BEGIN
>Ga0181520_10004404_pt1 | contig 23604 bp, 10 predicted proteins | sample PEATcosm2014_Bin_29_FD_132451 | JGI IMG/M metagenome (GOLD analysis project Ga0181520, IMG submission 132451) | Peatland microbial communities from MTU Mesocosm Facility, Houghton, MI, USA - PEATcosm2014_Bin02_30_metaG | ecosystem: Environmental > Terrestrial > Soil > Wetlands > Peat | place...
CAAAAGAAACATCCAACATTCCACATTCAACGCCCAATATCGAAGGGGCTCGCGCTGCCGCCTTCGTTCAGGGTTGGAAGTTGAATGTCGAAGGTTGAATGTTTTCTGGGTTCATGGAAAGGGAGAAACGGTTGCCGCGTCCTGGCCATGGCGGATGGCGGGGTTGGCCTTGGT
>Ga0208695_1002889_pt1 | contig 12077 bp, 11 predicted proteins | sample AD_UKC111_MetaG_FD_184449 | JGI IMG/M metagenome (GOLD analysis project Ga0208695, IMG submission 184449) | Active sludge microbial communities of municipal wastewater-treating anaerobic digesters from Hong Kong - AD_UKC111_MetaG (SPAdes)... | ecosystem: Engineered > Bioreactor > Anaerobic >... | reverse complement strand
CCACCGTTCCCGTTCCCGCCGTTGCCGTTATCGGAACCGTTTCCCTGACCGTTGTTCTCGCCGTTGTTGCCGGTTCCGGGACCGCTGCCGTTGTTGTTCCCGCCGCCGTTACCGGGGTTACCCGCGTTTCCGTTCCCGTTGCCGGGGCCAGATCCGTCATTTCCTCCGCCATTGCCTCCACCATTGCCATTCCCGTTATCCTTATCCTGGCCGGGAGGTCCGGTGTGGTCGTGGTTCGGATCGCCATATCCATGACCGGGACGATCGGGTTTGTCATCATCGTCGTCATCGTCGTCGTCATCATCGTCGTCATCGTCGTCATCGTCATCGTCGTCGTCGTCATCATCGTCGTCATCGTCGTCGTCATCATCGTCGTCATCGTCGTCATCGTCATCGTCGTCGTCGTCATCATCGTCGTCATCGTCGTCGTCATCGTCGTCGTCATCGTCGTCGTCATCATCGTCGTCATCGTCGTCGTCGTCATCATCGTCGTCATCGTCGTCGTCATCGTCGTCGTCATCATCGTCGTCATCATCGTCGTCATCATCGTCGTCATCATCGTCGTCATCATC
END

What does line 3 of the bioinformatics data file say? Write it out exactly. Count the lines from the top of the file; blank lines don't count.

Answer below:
>Ga0208695_1002889_pt1 | contig 12077 bp, 11 predicted proteins | sample AD_UKC111_MetaG_FD_184449 | JGI IMG/M metagenome (GOLD analysis project Ga0208695, IMG submission 184449) | Active sludge microbial communities of municipal wastewater-treating anaerobic digesters from Hong Kong - AD_UKC111_MetaG (SPAdes)... | ecosystem: Engineered > Bioreactor > Anaerobic >... | reverse complement strand